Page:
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Italy

Dress formally and respectably in churches and upscale restaurants, and ensure that your table manners are impeccable. Be punctual, always be generous with social niceties, and under no circumstances should you ever be drunk in public. Say “please” often, and if possible, try to make at least a bit of an effort to learn a few Italian words and phrases.

Nepal

It’s best to dress modestly when traveling around Nepal, and if you end up exchanging gifts with others, never do so with your left hand. When it comes to sharing meals, use utensils so you avoid contaminating anything with implements that may have touched your mouth, and take care to remove your shoes upon entering someone’s home, or a temple.

Israel

Greet people with a warm handshake and ready smile, and invite them to address you by your first name. Don’t be offended if someone shows up 15 to 20 minutes late, or if they take phone calls during your meeting with them. If asked personal questions, answer with generalizations. If you’re male, don’t speak to another man’s wife if she hasn’t been introduced to you.

The U.K.

Like in Canada, people in the United Kingdom tend to be fairly polite and reserved. Possibly more so. Be very courteous in your speech, never address anyone by their given name unless invited to do so (always address them as Mr./Mrs./Miss followed by their surname to begin with), and ensure that you use proper table manners when sharing meals.

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Brazil

Smile often, don’t be afraid to touch others during conversation, and be generous with the “thumbs-up” sign. Avoid the “okay” gesture (it’s offensive), and if you eat a sandwich, use a napkin to hold it rather than your bare hands. Don’t use a toothpick without covering your mouth with your free hand, and if you’re going to wear a tiny string Speedo on the beach, be sure to strut around in it.

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Catherine Winter

Catherine is a wordsmith covering lifestyle tips on Lifehack.

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Published on May 18, 2021

How To Improve Listening Skills For Effective Workplace Communication

How To Improve Listening Skills For Effective Workplace Communication

We have two ears and one mouth for a reason—effective communication is dependent on using them in proportion, and this involves having good listening skills.

The workplace of the 21st century may not look the same as it did before COVID-19 spread throughout the world like wildfire, but that doesn’t mean you can relax your standards at work. If anything, Zoom meetings, conference calls, and the continuous time spent behind a screen have created a higher level of expectations for meeting etiquette and communication. And this goes further than simply muting your microphone during a meeting.

Effective workplace communication has been a topic of discussion for decades, yet, it is rarely addressed or implemented due to a lack of awareness and personal ownership by all parties.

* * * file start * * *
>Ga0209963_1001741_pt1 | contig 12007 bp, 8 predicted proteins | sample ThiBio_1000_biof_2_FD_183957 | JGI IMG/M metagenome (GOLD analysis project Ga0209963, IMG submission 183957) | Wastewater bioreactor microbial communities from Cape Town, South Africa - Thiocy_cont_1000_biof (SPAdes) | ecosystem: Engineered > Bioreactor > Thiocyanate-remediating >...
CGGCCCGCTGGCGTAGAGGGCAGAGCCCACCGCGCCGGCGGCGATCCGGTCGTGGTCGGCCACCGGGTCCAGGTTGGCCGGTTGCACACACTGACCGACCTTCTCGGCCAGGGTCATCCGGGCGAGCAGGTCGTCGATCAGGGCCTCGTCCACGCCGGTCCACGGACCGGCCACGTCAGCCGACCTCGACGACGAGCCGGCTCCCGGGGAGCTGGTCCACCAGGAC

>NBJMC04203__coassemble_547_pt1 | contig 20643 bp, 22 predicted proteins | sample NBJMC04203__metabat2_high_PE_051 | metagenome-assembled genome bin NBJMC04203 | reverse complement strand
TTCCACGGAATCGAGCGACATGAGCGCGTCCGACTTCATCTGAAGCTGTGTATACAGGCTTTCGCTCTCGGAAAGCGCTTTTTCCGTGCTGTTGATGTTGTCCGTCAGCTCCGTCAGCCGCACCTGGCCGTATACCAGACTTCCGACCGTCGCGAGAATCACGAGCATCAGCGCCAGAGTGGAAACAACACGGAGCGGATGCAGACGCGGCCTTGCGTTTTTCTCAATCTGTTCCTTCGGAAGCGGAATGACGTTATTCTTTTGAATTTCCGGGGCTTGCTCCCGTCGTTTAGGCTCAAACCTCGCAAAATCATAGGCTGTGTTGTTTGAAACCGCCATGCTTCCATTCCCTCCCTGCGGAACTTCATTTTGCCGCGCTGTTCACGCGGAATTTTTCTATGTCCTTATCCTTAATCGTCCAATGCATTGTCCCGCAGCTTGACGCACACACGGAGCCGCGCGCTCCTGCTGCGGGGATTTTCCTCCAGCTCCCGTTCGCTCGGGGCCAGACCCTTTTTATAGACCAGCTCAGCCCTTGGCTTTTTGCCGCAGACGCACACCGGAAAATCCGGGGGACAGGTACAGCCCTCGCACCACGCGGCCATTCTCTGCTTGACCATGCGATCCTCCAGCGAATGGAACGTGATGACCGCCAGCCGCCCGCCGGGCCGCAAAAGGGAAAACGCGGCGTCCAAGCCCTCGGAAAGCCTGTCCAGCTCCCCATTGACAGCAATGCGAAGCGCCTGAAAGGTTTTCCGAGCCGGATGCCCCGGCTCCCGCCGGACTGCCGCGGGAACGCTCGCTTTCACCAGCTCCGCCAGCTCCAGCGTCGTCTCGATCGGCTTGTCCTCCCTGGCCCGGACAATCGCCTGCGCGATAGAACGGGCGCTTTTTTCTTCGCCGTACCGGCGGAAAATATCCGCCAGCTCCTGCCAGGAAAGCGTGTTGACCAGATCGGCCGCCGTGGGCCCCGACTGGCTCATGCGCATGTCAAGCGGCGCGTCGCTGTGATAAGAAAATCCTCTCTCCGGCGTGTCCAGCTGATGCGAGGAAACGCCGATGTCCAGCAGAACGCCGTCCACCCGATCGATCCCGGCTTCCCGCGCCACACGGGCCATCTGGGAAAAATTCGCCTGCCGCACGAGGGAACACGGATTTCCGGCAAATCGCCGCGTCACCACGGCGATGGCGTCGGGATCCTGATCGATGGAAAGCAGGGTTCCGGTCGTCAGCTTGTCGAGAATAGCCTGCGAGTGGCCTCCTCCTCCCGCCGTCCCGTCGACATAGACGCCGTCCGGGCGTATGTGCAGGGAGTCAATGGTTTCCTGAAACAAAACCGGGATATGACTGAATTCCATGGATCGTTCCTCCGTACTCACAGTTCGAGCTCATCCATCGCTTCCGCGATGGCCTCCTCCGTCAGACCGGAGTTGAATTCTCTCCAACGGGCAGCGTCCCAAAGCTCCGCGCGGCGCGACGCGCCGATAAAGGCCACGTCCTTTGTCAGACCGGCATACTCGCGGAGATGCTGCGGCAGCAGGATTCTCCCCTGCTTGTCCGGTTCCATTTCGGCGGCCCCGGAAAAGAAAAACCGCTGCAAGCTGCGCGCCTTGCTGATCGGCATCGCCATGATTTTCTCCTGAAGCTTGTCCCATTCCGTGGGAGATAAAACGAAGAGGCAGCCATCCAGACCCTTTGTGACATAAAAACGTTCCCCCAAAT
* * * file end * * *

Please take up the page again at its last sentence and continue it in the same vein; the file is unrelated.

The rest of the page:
Effective communication isn’t just about speaking clearly or finding the appropriate choice of words. It starts with intentional listening and being present. Here’s how to improve your listening skills for effective workplace communication.

Listen to Understand, Not to Speak

There are stark differences between listening and hearing. Listening involves intention, focused effort, and concentration, whereas hearing simply involves low-level awareness that someone else is speaking. Listening is a voluntary activity that allows one to be present and in the moment while hearing is passive and effortless.[1]

Which one would you prefer your colleagues to implement during your company-wide presentation? It’s a no-brainer.

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Listening can be one of the most powerful tools in your communication arsenal because one must listen to understand the message being told to them. As a result of this deeper understanding, communication can be streamlined because there is a higher level of comprehension that will facilitate practical follow-up questions, conversations, and problem-solving. And just because you heard something doesn’t mean you actually understood it.

We take this for granted daily, but that doesn’t mean we can use that as an excuse.

Your brain is constantly scanning your environment for threats, opportunities, and situations to advance your ability to promote your survival. And yet, while we are long past the days of worrying about being eaten by wildlife, the neurocircuitry responsible for these mechanisms is still hard-wired into our psychology and neural processing.

A classic example of this is the formation of memories. Case in point: where were you on June 3rd, 2014? For most of you reading this article, your mind will go completely blank, which isn’t necessarily bad.

The brain is far too efficient to retain every detail about every event that happens in your life, mainly because many events that occur aren’t always that important. The brain doesn’t—and shouldn’t—care what you ate for lunch three weeks ago or what color shirt you wore golfing last month. But for those of you who remember where you were on June 3rd, 2014, this date probably holds some sort of significance to you. Maybe it was a birthday or an anniversary. Perhaps it was the day your child was born. It could have even been a day where you lost someone special in your life.

Regardless of the circumstance, the brain is highly stimulated through emotion and engagement, which is why memories are usually stored in these situations. When the brain’s emotional centers become activated, the brain is far more likely to remember an event.[2] And this is also true when intention and focus are applied to listening to a conversation.

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Utilizing these hard-wired primitive pathways of survival to optimize your communication in the workplace is a no-brainer—literally and figuratively.

Intentional focus and concentrated efforts will pay off in the long run because you will retain more information and have an easier time recalling it down the road, making you look like a superstar in front of your colleagues and co-workers. Time to kiss those note-taking days away!

Effective Communication Isn’t Always Through Words